And she and I discussed her wounded self esteem. Again I told her, yes, we do not condone lying in this house. But we also do not condone ranting and raging. You see my dilema? How can I respect their father and the children at the same time? He is angry with me today, because I undermine him. Sigh....how do I get him to see he needs to grow up and see who he is hurting?
So you daughter did something wrong and it all got turned around to be all your husband's problem. How often does this happen in your house? Sounds like your husband stands alone against all of you and it frustrates him to no end.

Quote:
Originally Posted by Norskejenta View Post
I agree he is overwhelmed. And I am sensitive to that. But his working after "work " hours on the farm, is his choice. I have told him time and time again that we don't need him to do this.
Maybe you should tell him you do not want him to do this because you want him to be alive to walk your daughter down the aisle.

Quote:
Originally Posted by Norskejenta View Post
I believe it is more of a proof for his father more than something he is doing for the family. He was cut out of the farming when his brother was alive. Father and brother got on well. Brother, father and my husband were mostly at odds growing up...to put it mildly. My husband's brother passed away 3 years ago and finally his father allowed him to join in in the absense this year. His widow had kept the brother's profits without working the farm the last three years and her and his parents have grown up together....so that was mucky water to wade through. My husband has been overlooked and unheard for years in his family. I think that is where the reaction and over reaction to his wishes not being fulfilled play in. He is tired of going unseen and unheard.....but....he has to see that he is recreating that for his children.
It is hard for some of us to see that our parents are not perfect and they do not fit the mold we want them to. He sounds like a little a boy that wants daddy to give him an atta-boy. That is never going to happen. Now getting him to see that is another story.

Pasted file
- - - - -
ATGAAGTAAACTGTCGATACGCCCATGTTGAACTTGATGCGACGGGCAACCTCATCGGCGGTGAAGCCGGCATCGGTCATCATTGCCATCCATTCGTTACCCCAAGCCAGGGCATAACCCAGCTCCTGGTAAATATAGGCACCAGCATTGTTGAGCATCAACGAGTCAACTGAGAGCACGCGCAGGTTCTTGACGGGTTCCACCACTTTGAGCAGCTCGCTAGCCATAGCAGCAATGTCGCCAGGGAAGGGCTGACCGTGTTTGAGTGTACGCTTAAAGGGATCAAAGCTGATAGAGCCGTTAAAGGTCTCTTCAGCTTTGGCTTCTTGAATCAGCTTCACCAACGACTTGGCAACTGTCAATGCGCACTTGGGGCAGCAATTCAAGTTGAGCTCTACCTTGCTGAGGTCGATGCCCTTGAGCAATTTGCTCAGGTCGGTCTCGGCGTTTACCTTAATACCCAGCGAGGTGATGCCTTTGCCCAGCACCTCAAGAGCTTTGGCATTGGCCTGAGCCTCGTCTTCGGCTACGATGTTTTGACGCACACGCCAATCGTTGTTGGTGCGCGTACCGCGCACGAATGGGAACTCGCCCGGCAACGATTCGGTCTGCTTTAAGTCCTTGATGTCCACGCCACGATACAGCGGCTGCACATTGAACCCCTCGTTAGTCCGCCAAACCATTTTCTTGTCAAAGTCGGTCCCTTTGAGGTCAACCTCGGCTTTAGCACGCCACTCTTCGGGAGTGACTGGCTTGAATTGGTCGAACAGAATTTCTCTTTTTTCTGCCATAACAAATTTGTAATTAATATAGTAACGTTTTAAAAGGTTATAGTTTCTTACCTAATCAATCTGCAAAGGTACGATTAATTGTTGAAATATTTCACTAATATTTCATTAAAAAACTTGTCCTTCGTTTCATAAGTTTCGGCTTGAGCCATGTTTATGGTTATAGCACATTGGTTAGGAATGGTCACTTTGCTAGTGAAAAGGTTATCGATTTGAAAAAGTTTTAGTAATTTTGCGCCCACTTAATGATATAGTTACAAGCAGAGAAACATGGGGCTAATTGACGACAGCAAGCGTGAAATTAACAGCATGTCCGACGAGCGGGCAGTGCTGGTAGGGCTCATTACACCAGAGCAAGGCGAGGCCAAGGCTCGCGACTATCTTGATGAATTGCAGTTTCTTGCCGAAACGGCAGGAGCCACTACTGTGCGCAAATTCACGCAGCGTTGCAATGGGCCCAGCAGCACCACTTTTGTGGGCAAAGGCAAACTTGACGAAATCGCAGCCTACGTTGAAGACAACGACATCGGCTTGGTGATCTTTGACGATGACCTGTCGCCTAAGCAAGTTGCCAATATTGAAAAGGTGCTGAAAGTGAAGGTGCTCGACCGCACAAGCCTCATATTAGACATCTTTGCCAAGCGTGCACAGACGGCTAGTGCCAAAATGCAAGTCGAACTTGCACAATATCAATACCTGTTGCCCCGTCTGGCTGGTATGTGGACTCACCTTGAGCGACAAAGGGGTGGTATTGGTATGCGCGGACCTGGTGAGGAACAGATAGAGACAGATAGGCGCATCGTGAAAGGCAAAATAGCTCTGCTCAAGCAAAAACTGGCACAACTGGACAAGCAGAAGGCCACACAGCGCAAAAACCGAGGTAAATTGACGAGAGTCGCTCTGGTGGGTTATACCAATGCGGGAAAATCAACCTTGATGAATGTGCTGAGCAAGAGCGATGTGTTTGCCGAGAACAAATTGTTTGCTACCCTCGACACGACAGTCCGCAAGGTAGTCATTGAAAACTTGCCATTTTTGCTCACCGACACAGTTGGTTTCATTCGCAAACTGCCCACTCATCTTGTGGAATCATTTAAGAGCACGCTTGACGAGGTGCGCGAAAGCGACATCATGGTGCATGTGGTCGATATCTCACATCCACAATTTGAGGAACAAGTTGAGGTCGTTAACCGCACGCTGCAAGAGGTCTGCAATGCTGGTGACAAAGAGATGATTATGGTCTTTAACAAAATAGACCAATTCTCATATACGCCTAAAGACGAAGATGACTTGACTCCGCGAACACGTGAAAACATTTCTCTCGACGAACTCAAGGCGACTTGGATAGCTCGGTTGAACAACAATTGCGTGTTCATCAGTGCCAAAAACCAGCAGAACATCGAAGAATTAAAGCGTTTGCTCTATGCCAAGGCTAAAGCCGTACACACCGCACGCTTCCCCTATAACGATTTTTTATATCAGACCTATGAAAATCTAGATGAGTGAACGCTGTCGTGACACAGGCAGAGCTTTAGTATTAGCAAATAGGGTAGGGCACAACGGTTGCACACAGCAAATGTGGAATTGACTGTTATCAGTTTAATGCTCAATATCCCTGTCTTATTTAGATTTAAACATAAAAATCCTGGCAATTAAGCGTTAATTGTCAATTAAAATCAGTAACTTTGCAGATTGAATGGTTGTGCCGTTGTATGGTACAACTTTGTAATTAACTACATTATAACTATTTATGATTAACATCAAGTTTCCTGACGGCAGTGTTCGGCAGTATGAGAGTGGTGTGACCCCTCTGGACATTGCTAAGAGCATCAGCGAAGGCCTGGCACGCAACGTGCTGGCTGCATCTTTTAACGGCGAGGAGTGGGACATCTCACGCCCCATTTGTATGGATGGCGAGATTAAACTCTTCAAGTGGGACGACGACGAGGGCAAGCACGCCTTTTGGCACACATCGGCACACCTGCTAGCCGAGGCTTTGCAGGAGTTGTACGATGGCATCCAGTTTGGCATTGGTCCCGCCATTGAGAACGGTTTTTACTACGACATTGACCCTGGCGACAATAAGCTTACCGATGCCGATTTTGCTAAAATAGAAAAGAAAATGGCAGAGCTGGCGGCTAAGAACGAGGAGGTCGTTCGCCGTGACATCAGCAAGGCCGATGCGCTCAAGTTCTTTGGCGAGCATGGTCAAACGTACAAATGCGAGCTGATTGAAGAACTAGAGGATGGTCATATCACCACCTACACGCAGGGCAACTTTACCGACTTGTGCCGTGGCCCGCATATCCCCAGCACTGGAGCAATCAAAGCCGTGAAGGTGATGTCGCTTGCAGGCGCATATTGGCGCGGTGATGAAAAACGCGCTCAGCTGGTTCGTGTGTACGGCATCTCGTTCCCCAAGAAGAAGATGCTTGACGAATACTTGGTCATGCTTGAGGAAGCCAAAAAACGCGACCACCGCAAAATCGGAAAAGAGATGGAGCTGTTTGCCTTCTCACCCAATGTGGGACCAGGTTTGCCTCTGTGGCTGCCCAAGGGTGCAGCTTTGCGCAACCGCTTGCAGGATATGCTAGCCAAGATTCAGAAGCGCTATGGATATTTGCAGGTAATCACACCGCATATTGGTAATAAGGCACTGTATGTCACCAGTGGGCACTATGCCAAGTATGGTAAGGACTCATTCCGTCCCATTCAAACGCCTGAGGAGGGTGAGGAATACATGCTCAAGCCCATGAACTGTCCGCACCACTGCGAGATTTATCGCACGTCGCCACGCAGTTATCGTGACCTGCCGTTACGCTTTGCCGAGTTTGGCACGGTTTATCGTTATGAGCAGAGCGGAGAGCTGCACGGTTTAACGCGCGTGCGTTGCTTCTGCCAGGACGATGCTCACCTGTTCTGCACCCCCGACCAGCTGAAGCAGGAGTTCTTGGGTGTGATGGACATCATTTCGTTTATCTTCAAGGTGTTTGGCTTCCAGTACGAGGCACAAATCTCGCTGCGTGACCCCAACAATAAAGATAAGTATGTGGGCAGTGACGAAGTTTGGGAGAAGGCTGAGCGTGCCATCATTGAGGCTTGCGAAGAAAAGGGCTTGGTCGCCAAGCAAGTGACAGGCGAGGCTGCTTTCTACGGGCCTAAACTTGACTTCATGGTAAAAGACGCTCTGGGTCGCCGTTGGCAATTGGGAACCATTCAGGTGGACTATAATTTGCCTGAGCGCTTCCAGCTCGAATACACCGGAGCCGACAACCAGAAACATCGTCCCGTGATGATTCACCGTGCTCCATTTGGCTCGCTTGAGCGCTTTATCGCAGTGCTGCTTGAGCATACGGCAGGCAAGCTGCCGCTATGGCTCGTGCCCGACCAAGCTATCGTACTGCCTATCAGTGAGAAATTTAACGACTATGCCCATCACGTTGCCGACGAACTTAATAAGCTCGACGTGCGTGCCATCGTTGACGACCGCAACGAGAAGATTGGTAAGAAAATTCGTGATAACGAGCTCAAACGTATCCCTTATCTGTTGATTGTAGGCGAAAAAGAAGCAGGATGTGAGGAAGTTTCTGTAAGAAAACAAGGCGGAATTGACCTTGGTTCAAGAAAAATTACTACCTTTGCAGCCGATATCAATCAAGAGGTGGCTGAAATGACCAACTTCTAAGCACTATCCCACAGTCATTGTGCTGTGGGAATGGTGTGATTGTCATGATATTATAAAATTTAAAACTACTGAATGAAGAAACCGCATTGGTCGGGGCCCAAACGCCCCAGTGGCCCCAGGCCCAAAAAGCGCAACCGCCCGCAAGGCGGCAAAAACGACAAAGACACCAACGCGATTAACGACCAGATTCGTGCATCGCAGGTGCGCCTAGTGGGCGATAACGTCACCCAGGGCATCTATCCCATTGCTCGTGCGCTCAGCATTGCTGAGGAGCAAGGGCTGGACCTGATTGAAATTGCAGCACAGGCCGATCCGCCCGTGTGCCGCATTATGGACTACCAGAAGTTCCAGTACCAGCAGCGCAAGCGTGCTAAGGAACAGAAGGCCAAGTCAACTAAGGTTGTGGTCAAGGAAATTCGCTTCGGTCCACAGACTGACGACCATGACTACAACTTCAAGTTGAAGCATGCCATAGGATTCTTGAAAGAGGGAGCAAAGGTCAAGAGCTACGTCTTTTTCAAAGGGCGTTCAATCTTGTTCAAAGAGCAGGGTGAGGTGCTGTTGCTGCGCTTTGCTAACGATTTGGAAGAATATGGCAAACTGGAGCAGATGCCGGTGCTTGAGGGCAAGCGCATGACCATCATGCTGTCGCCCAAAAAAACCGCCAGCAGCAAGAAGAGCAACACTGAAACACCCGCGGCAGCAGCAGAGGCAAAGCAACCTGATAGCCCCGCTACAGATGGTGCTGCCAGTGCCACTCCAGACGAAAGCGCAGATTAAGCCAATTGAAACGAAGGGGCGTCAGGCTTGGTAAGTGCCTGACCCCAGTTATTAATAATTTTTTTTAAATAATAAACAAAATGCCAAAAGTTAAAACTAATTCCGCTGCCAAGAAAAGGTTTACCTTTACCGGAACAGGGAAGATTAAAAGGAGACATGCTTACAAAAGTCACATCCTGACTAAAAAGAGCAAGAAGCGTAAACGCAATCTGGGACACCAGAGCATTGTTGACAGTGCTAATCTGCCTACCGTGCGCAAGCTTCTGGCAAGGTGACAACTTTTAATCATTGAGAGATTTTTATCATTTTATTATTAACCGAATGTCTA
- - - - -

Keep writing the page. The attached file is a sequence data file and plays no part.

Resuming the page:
Quote:
Originally Posted by Norskejenta View Post
it is watching the farming going on without him even AFTER his brother passed, I think that has bubbled everything to the surface. And watching his sister in law rake in a hundred thousand or more a year for doing nothing.
Sound like this farm is very toxic in his life. Maybe he needs to get his own little farm. A new place to build memories with his own children.

Just wanted to let you know that I do not condone rage or screaming. I just think that it is only a symptom of a bigger problem. If you get hang up on that, you will end up divorced.

Good luck..
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Old 05-30-2009, 02:21 AM
 
1,121 posts, read 2,023,148 times
Reputation: 1048
First of all, your husband is a slave to your family. You are all very spoiled. As his wife, you have to start treating him as the man he is. You have to teach his children not only to respect him but to start figuring out ways to help support the family. Why is it that nobody but your husband has a job? Why is he working a job and the farm? Are your all unable to work? What are your children doing to support the family? No wonder he is frustrated to the point of abuse. As a wife you should know he can't ask for help. It has to be offered as a family effort. When you make your life a family affair, you will have a true family.
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Old 05-30-2009, 04:03 AM
 
41,241 posts, read 43,989,368 times
Reputation: 12508
Sounds to me like your husband is over worked. Sounds like signs of stress.
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Old 05-30-2009, 08:02 AM
 
360 posts, read 700,389 times
Reputation: 281
Stress does awful things to you mentally and physically and this man is stressed!

His workload sounds overwhelming and I am sure the slightest things push him over the edge. Can you sit down and talk to him about ways he could take some of the burden off himself? Are there some things that you and the kids could help with on the farm before he comes home to eliminate some of those extra chores? If you can free up some of his workload than maybe you can structure some kid time with him where they do fun activities together...throw a baseball, do a puzzle, read a book etc. He needs to understand how much these kids need their dad and for him to be a positive role model in their lives. It is proven that girls who have involved fathers are more likely to make positive choices about relationships with men later on in their lives. Those that don't many times find themselves going down the wrong path. Boys need their fathers leadership too...they need to learn to be good husbands and dads.

The bottom line...

1. you and your husband need a serious heart-to-heart to come up with ways to help him eliminate stress and some of the workload.
2. You need to sit down and talk about how you want to parent and get on the same page. You need to be a united front.
3. Your kids need some quality/positive one on one time with their dad. The kids need their dad actively involved in their lives.
4. He needs to go visit a doctor and get a complete physical. It sounds like he is a prime candidate for a heart attack.

Last edited by Maybe So; 05-30-2009 at 08:11 AM..